Iliotibial Band Syndrome
(IT Band Syndrome)
Iliotibial Band Syndrome Overview
The iliotibial band (IT band) is a thick band of fibers that begins at the iliac crest (the border of the most prominent bone of the pelvis) in the pelvis and runs on the lateral or outside part of the thigh until it attaches into the tibia (shinbone). The gluteal or buttock muscle fibers and the tensor fascia latae (muscles of the hip joint) attach to it, and the band acts to coordinate muscle function and stabilize the knee during running.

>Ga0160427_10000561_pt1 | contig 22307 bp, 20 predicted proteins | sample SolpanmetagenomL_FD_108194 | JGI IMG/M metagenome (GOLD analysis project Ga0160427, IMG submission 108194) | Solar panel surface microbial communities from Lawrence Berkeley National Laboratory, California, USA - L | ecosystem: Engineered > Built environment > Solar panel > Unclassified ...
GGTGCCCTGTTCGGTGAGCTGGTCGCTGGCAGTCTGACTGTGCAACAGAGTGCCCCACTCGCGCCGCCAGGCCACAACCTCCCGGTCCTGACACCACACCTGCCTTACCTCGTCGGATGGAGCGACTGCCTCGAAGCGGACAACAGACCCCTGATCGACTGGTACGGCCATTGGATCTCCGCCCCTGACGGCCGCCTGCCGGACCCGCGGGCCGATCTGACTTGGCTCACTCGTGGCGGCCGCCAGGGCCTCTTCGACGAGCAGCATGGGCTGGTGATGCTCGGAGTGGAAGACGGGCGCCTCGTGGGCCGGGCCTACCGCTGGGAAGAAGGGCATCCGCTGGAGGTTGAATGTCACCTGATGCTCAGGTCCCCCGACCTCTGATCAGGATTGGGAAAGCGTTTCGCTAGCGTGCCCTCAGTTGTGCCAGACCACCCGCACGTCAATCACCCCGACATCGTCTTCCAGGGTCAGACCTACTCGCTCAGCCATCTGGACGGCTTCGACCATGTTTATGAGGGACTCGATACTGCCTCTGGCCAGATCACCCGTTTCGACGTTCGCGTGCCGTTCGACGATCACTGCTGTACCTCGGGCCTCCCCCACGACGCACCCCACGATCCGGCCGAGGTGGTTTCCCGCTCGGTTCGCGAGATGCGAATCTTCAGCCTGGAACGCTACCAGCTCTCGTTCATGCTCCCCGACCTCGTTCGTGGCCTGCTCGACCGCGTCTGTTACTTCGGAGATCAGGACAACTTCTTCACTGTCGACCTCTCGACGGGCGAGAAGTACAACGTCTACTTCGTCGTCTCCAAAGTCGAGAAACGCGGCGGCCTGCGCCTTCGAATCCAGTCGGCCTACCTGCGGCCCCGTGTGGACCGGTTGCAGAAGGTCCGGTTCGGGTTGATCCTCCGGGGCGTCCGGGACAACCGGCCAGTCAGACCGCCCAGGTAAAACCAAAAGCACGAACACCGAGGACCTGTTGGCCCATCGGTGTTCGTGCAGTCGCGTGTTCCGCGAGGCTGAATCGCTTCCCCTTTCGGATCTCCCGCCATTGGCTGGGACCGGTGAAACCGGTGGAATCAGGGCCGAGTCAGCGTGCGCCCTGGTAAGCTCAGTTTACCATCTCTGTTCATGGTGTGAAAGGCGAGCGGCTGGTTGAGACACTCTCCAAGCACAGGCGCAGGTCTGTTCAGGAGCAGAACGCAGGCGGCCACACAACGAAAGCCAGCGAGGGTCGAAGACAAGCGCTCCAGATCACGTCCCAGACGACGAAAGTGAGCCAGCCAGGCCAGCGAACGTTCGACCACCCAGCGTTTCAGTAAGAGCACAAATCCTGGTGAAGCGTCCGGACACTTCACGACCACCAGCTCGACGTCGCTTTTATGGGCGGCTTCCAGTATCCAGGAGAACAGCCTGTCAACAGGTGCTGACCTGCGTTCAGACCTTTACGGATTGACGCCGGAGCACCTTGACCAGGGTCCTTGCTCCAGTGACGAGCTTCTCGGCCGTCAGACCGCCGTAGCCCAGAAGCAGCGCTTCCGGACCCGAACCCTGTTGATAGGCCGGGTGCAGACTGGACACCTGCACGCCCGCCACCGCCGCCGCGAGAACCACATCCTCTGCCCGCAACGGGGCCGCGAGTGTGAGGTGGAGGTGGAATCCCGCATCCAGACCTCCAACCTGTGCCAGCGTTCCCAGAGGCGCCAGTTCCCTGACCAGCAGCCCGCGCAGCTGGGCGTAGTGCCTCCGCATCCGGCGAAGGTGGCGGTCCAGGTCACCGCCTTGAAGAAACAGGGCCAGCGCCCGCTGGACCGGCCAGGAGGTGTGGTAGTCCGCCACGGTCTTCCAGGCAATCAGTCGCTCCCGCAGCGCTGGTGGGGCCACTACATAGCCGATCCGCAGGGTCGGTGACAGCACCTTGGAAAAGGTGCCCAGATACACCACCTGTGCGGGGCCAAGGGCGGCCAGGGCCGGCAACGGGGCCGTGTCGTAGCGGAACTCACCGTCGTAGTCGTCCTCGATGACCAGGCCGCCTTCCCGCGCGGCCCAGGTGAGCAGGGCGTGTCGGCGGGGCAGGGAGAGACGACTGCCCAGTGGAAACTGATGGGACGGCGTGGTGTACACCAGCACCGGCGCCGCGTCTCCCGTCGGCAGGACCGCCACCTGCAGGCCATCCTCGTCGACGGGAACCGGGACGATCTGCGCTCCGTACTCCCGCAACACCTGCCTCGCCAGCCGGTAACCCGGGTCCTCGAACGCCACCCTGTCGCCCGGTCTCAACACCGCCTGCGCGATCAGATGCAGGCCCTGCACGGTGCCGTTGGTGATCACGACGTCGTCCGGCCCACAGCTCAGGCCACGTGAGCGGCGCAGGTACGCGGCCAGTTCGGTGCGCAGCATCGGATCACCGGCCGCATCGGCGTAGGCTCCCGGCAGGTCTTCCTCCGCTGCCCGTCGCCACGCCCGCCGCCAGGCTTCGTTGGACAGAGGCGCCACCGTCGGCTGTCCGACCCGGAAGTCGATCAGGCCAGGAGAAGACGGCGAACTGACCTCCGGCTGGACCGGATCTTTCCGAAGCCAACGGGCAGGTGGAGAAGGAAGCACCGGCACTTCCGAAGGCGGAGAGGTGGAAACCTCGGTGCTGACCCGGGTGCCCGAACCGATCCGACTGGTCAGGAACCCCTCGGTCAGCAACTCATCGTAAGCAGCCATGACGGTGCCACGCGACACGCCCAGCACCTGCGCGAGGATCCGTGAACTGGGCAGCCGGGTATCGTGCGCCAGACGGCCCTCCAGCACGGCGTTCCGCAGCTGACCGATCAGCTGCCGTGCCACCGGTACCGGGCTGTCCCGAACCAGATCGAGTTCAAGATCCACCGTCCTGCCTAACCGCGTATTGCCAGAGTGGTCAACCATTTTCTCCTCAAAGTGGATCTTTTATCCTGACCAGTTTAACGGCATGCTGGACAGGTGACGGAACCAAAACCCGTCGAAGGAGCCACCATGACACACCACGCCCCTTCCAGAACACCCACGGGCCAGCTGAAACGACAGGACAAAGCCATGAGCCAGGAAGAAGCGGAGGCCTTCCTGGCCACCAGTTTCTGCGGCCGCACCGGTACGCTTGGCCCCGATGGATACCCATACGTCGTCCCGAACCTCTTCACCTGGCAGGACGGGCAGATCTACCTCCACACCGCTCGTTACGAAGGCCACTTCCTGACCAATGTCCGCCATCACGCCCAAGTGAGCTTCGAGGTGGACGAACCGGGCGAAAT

Iliotibial band syndrome describes the pain caused by inflammation of the band as it crosses the lateral condyle of the femur. When the leg is in a straight (known as extended) position, the band fibers are anterior to, or in front of, the condyle (a bony projection on the
outer surface of the femur, or thigh bone). As the knee flexes, the fibers move across the
lateral condyle and are positioned behind or posterior to it. A bursa or sac in this area allows the iliotibial band to glide over the end of the femur.
When the band becomes irritated, friction may occur with walking or running, causing knee pain due to inflammation on the lateral part of the knee joint.
If symptoms are ignored, further inflammation and scarring may occur in the bursa, causing progressive pain with decreased activity.
Picture of Iliotibial (IT) Band Syndrome
Medically Reviewed by a Doctor on 6/5/2014
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